As a secondary criterion, we also wanted site locations to represent the full range of depth of each stratum. During the iterative site selection process, we split the total area of each stratum into three equal parts to represent shallow (0–5 m), medium (5–10 m) and deeper (10–16 m) depths based on percentiles of the pixel depth values, and allotted site locations between these depth classes as uniformly as possible. Overall, our site selection process yielded 117 sites across 18 strata (Supplementary Figure 3; see details on stratification output in section “Results”).

We assessed reef fish biomass and biodiversity using a standard 25 m × 5 m underwater visual belt transect survey method (Brock, 1982; Friedlander et al., 2006, Friedlander et al., 2006, 2007). Underwater visual census (UVC) surveys are a practical diver-based approach to capture the abundance, biomass, and diversity of reef fishes in shallow reef environments (Brock, 1954; Samoilys and Carlos, 2000; Friedlander et al., 2018). Studies implementing UVC surveys have used several variants of this method which include stationary point counts (Campbell, 1986; Heenan et al., 2014) and visual belt transects (Halford and Thompson, 1994; Friedlander et al., 2006). Each of these variants of UVC surveys collect comparable data but have caveats due to restrictions in their ability to detect certain cryptic species as well as their spatial and temporal coverage of reef environments (Samoilys and Carlos, 2000; Edgar et al., 2004; Fernández et al., 2021). However, for capturing general reef fish populations densities, UVC surveys are low cost, easy to implement, and malleable to different research and management needs.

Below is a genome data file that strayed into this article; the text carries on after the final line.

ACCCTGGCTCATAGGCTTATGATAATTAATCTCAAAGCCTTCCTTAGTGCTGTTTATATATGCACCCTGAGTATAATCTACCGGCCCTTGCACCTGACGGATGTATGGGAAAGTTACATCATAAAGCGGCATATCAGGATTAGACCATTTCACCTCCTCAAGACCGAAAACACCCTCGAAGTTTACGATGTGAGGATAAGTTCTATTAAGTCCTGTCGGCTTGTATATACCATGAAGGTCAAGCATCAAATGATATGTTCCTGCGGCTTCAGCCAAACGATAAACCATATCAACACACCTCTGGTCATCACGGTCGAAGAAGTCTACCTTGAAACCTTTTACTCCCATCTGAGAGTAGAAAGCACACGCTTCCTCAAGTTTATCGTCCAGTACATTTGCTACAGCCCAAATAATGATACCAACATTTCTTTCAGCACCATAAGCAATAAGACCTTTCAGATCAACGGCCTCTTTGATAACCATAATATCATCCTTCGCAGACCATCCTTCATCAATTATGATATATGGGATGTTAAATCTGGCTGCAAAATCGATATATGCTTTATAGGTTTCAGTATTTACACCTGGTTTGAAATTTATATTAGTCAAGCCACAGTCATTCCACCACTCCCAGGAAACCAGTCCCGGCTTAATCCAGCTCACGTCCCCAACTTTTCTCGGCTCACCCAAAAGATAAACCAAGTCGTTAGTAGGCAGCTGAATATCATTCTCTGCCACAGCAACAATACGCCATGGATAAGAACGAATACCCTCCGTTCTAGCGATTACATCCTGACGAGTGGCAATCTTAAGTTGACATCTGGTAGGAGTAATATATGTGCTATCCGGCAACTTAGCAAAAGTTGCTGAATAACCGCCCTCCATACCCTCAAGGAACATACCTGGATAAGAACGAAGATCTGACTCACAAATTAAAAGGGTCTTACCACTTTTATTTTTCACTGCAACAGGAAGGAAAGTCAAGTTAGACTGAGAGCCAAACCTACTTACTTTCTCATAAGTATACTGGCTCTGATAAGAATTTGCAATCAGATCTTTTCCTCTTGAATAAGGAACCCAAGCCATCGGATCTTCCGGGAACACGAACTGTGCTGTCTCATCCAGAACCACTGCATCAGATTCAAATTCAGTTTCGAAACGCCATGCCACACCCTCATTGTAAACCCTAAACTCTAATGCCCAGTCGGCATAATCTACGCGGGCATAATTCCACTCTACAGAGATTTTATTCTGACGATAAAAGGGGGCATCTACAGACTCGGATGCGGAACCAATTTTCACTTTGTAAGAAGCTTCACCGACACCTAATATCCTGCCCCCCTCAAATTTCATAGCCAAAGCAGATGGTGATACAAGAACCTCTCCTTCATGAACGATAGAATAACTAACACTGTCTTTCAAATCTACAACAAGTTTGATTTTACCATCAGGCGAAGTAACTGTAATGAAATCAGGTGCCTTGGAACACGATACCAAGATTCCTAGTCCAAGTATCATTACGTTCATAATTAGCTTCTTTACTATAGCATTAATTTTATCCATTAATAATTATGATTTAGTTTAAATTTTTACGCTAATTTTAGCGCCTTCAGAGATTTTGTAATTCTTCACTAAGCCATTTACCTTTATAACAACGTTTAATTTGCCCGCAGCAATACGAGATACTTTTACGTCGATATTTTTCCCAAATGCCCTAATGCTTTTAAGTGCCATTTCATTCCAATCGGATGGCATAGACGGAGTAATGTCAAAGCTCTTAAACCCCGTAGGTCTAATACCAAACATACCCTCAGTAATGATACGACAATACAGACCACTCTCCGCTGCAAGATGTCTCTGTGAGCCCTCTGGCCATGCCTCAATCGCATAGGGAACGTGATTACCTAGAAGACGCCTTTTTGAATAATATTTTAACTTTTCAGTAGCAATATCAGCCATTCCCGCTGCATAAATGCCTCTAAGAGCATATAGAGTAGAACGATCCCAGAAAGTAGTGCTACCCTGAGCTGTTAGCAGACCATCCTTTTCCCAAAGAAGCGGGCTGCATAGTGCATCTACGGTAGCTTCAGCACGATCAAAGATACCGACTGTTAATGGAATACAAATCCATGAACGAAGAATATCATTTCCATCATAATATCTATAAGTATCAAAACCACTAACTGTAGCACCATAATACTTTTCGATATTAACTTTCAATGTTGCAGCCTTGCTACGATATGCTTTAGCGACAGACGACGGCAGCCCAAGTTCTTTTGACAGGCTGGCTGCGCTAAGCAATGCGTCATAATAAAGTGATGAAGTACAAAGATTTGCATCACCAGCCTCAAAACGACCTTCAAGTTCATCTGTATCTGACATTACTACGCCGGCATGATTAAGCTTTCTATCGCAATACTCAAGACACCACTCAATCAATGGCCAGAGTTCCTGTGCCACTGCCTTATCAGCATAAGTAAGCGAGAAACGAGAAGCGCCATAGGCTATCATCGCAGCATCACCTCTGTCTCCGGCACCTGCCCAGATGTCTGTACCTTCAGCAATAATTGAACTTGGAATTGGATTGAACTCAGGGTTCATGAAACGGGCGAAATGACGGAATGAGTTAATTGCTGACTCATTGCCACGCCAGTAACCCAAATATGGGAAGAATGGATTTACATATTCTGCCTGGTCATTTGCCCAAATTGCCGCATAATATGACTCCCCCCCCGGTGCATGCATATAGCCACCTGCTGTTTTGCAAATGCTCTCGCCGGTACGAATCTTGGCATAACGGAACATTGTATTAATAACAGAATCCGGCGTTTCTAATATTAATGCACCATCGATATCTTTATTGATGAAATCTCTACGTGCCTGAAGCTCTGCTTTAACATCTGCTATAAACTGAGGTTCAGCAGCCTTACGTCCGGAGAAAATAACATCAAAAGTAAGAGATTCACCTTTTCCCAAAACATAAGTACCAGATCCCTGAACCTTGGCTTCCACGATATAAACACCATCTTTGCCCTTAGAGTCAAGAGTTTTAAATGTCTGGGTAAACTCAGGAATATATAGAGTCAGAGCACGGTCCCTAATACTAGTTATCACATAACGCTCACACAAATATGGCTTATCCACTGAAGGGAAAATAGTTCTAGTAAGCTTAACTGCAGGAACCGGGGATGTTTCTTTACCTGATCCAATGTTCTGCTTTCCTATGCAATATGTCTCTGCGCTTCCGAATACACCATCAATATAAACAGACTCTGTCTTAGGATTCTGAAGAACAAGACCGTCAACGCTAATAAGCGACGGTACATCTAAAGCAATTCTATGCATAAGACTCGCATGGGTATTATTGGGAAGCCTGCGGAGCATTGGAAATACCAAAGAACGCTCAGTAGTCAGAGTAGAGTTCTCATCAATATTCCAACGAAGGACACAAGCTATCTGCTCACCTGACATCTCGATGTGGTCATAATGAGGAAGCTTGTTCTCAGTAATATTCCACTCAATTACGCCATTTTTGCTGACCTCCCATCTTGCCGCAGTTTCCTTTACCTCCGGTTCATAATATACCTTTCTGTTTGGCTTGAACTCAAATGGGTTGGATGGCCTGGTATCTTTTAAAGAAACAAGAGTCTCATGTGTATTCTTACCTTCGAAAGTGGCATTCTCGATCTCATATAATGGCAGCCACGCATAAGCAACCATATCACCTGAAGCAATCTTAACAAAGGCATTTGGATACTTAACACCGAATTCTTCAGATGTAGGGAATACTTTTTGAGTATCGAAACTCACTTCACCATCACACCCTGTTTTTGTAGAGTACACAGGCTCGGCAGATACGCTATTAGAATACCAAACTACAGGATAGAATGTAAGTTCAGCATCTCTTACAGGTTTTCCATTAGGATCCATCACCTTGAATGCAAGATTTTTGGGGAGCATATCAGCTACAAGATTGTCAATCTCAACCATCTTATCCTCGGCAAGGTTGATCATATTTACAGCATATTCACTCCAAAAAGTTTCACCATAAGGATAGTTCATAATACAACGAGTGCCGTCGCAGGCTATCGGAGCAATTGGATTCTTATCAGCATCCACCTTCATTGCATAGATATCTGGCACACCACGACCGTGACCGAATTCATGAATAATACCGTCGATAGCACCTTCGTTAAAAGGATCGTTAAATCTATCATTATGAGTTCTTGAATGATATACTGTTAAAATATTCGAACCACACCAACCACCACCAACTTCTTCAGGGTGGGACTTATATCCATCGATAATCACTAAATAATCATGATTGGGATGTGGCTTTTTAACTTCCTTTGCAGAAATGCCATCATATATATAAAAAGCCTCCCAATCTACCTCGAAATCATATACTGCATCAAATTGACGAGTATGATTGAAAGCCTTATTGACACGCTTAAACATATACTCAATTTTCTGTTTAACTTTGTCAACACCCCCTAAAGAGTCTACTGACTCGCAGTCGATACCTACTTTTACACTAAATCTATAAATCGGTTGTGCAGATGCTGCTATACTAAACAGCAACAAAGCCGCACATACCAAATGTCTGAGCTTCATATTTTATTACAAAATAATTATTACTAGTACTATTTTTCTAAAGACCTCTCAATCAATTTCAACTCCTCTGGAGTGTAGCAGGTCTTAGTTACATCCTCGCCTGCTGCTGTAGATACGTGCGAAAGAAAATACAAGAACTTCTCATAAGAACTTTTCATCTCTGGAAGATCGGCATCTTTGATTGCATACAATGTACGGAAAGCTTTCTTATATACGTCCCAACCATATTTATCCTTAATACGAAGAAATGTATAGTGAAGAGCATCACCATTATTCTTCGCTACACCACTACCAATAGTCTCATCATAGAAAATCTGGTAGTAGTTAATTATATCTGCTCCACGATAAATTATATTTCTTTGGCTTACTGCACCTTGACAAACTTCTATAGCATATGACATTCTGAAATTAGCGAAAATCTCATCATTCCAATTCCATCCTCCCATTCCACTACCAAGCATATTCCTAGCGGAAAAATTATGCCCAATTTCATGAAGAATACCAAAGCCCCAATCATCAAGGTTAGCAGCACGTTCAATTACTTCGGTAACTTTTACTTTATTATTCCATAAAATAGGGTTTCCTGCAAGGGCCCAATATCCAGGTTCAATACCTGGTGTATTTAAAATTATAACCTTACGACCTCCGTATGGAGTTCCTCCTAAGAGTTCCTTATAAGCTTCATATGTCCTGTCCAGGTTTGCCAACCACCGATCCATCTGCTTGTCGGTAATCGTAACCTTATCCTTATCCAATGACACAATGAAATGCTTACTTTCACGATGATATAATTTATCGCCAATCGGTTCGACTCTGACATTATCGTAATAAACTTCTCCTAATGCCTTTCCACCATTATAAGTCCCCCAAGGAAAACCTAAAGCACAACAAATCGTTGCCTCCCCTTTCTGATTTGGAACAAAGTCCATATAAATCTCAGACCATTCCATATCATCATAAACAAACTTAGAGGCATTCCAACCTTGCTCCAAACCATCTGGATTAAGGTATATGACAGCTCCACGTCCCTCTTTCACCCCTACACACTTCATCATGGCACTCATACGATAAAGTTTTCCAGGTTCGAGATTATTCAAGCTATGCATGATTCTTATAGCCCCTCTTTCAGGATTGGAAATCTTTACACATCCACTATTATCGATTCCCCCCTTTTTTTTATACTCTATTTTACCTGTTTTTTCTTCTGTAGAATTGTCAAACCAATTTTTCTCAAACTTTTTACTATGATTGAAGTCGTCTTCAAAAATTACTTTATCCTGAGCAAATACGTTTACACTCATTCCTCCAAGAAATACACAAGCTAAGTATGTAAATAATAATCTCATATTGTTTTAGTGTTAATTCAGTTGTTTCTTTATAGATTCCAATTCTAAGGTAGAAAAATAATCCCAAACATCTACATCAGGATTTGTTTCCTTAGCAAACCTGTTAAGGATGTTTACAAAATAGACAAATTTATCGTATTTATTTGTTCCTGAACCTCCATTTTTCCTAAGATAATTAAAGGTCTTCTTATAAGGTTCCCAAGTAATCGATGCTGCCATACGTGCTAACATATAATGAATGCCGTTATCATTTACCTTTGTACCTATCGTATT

At each site, two divers each completed a transect approximately 10 m apart, which were then averaged during data analysis. We identified all fish on the transect to species level, and visually estimated the size of fish by total length, binning fish into five cm slots up to 25 cm, and to the nearest cm for fish greater than 25 cm. We swam across the transects at a constant rate, with an average survey time of 15 min per transect.